Jakub Julian Ziółkowski, Untitled, 2011, oil on canvas, 67×64 cm, courtesy Piotr Bazylko


Konrad Smoleński, courtesy Krzysztof Masiewicz


CL: It is said that except art you also collect comics, vinyl records. Do you treat them as completion of your collections or as a separate ones?

KM: For me this is a completion. These additional elements such as china, comics, artistic books, lighting or furniture when combined together create some kind of an atmosphere or themes which we are interested in. As an example I can give you an object from Piotr’s collection and this is a set of tea china which was painted in his famous stripes by Leon Tarasewicz. And this combined with a lamp by Kasia Przezwańska and in the background there will be a painting by Ania Okrasko then we receive a very interesting spatial arrangement. Every one of these elements takes something from the other.

PB: Artist records for me today is a significant part of my collection. I think that probably this part has the most of my attention than any other one. Maybe because of the fact that I have so many records to get. My collection is combined of a few hundreds of records and among theme there are some unique ones such as this of Jeremy Deller (released only in 50 copies) or only one ever released record of Robert Kuśmirowski. Additionally I also collect art pieces which insert a motive of vinyl record, such as those of Haroon Mirza, Milan Kniżak, Marcel Duchamp, Ajit Chauchan, Zbyszek Rogalski, Slavs&Tatars, Rose Eken and many other. In my case this is also not a completion of collection but rather its integral part.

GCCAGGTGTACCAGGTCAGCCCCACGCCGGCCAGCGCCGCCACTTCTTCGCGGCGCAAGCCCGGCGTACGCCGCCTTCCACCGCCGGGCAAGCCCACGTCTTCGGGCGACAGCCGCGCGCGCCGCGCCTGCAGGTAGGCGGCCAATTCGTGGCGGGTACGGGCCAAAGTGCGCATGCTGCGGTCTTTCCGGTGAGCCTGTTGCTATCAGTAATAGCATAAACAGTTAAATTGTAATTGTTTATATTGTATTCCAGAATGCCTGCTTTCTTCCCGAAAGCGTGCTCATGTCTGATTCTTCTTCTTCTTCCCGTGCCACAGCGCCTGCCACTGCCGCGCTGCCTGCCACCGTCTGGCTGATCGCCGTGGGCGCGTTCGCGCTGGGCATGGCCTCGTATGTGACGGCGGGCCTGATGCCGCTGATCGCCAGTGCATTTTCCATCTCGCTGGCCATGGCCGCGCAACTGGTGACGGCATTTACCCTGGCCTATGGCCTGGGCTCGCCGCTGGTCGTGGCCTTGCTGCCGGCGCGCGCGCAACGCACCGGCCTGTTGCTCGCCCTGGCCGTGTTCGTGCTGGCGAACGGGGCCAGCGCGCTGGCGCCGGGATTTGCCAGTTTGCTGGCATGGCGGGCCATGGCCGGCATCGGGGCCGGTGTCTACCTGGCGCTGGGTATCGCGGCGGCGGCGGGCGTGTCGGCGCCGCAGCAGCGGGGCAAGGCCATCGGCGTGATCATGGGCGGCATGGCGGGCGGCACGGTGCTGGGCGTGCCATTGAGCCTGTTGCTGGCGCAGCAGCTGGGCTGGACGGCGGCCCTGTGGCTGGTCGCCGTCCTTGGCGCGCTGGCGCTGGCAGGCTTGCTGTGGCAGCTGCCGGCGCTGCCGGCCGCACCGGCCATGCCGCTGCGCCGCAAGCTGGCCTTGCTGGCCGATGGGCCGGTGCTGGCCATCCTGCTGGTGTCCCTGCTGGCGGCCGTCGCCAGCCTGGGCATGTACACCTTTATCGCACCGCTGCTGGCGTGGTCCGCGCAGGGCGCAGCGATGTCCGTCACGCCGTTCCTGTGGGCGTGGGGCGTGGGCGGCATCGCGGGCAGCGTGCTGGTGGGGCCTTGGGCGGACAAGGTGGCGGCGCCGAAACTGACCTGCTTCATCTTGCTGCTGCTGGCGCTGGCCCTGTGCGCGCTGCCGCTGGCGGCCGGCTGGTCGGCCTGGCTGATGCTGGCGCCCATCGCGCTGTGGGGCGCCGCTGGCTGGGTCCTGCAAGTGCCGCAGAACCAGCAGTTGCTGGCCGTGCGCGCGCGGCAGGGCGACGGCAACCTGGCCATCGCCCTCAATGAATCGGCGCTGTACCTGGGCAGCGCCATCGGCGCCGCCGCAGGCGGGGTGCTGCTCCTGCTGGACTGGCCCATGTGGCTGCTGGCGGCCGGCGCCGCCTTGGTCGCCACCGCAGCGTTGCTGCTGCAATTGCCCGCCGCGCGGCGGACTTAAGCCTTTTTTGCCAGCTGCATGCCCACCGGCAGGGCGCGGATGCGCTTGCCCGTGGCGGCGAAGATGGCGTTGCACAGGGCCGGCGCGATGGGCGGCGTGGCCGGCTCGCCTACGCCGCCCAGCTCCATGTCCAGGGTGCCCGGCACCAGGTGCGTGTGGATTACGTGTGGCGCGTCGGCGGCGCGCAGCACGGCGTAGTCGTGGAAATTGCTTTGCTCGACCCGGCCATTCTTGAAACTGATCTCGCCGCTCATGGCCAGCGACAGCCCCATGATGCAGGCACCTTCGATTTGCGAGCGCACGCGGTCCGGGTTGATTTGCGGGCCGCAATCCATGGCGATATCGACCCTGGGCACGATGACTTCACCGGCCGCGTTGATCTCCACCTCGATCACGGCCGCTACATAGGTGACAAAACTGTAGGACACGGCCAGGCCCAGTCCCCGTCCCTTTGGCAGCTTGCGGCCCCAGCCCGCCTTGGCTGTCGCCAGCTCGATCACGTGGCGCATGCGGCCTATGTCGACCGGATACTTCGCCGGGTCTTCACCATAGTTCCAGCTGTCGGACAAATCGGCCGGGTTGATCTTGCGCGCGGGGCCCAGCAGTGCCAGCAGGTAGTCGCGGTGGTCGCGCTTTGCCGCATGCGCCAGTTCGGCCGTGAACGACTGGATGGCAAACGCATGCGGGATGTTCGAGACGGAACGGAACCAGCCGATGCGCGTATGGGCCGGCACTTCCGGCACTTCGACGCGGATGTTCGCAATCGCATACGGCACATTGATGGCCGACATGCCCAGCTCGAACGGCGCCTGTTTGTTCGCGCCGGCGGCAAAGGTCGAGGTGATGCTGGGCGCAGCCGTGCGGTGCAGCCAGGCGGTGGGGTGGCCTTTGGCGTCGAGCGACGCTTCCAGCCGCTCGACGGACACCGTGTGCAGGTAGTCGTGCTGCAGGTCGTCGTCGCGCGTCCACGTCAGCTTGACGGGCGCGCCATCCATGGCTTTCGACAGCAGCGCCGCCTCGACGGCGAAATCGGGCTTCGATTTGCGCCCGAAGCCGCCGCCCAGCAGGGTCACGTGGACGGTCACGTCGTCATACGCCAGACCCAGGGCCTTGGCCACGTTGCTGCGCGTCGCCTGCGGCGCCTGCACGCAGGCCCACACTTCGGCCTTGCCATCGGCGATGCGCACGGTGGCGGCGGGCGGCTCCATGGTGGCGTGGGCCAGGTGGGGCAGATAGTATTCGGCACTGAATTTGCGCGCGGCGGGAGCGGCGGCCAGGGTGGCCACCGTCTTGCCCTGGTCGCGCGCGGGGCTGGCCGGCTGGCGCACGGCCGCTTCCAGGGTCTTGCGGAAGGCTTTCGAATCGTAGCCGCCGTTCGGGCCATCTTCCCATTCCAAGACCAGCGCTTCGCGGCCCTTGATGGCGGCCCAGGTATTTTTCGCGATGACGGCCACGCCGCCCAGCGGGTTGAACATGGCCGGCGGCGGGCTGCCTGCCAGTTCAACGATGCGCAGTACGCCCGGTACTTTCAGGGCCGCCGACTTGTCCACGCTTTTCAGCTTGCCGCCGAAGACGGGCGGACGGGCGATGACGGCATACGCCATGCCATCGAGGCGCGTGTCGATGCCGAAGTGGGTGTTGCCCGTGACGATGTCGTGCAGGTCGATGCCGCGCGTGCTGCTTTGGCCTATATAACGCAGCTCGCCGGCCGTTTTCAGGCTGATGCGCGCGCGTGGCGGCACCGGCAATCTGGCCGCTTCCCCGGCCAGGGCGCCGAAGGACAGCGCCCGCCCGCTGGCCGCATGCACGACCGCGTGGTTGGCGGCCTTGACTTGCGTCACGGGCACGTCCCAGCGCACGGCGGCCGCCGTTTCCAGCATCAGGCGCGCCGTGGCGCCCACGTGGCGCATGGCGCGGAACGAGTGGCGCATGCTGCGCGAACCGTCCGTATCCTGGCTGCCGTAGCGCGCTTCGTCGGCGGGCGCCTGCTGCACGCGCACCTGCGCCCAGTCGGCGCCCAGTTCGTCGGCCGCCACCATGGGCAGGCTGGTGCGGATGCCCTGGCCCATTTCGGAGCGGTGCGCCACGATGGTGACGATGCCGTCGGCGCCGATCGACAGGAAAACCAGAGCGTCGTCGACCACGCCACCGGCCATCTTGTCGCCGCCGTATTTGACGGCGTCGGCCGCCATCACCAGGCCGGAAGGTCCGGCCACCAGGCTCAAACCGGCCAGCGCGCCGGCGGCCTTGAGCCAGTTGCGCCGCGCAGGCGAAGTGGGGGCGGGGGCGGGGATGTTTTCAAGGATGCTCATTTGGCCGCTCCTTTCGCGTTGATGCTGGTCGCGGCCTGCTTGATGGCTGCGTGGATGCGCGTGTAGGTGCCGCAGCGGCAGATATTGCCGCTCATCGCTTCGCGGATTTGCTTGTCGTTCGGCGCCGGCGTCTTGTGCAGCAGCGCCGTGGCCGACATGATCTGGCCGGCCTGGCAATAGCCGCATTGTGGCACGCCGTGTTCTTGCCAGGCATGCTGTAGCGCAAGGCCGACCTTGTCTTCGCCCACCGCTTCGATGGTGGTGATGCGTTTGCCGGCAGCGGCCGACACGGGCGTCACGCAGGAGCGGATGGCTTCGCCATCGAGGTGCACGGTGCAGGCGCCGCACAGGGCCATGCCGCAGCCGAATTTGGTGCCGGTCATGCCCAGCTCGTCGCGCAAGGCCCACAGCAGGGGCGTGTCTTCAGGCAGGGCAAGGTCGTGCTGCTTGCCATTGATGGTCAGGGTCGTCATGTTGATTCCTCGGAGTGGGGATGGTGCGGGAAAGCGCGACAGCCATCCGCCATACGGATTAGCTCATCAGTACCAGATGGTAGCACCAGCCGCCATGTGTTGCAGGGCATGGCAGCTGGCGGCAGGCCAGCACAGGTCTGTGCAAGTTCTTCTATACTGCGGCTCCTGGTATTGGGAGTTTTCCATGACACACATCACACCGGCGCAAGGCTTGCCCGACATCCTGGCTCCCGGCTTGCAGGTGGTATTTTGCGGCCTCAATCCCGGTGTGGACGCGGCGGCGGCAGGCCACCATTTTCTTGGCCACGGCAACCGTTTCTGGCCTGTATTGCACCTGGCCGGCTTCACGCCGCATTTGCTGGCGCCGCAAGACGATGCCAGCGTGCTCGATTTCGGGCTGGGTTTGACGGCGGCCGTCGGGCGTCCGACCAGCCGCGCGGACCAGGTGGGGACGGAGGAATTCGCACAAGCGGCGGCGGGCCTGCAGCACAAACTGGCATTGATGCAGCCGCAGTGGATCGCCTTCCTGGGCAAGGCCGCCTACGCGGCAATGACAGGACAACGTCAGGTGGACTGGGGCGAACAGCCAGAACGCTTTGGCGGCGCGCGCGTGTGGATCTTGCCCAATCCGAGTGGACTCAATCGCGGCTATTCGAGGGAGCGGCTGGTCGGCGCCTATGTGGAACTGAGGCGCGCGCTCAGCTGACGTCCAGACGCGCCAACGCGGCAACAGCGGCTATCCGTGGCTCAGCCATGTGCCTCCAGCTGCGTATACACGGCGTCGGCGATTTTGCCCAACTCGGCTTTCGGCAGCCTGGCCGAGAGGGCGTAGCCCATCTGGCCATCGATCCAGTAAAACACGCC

CL: Could you please point out one thing which would be this first step, a stimulating element, a helping hand to fasten a development of the contemporary Polish art?

KM: In my opinion there is no such thing, or maybe I put it differently: all of them which should happened have already happened – artists’ successes, international attention, new exhibition institutions, auction houses, efficient and modern galleries. The newest Polish art is doing fine, it is presented in private and public galleries. Of course it could always be better: institutions could have much more money, the government could promote and support art better, etc. but this would not influence significantly the development of the contemporary Polish art.

Thank you for this conversation.

Interviewed by Dobromila Blaszczyk & Sylwia Krason

Translation: Katarzyna Ujma


Dan Perjovschi, sketches for the Venice Biennale 2009_ marker and fineliner on paper, 5 drawings

Dan Perjovschi, sketches for the Venice Biennale 2009_ marker and fineliner on paper, 5 drawings, courtesy Piotr Bazylko